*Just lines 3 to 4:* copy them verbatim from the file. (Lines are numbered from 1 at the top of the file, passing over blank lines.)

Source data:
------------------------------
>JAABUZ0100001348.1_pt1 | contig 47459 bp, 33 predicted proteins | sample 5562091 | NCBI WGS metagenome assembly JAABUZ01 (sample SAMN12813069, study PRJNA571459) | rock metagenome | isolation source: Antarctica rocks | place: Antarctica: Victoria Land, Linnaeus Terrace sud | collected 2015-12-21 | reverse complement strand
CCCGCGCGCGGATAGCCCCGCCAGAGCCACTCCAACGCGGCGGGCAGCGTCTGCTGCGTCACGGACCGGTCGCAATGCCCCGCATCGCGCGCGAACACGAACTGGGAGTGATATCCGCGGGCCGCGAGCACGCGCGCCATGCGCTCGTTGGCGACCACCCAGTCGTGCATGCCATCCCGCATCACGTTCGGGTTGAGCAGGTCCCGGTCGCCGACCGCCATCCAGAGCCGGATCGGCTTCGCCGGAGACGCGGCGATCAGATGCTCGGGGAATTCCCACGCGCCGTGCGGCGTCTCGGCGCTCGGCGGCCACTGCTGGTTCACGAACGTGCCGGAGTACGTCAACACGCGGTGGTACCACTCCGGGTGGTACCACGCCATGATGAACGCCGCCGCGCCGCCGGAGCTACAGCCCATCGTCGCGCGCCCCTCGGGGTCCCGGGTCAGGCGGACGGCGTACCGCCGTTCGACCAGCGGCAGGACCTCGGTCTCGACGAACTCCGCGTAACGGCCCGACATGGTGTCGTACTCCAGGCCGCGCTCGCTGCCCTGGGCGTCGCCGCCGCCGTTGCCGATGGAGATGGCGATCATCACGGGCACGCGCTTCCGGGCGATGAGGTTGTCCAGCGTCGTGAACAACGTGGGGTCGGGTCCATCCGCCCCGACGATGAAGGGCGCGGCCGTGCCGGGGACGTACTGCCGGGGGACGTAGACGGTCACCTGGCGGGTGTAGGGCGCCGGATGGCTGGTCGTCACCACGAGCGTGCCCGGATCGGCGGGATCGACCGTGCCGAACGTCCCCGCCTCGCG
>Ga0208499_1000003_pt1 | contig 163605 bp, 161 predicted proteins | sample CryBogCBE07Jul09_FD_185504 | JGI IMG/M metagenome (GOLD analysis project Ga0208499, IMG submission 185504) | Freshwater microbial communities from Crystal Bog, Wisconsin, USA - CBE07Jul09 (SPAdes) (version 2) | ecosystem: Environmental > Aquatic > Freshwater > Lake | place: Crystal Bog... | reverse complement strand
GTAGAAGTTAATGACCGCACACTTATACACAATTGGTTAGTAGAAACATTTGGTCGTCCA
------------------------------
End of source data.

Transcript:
>Ga0208499_1000003_pt1 | contig 163605 bp, 161 predicted proteins | sample CryBogCBE07Jul09_FD_185504 | JGI IMG/M metagenome (GOLD analysis project Ga0208499, IMG submission 185504) | Freshwater microbial communities from Crystal Bog, Wisconsin, USA - CBE07Jul09 (SPAdes) (version 2) | ecosystem: Environmental > Aquatic > Freshwater > Lake | place: Crystal Bog... | reverse complement strand
GTAGAAGTTAATGACCGCACACTTATACACAATTGGTTAGTAGAAACATTTGGTCGTCCA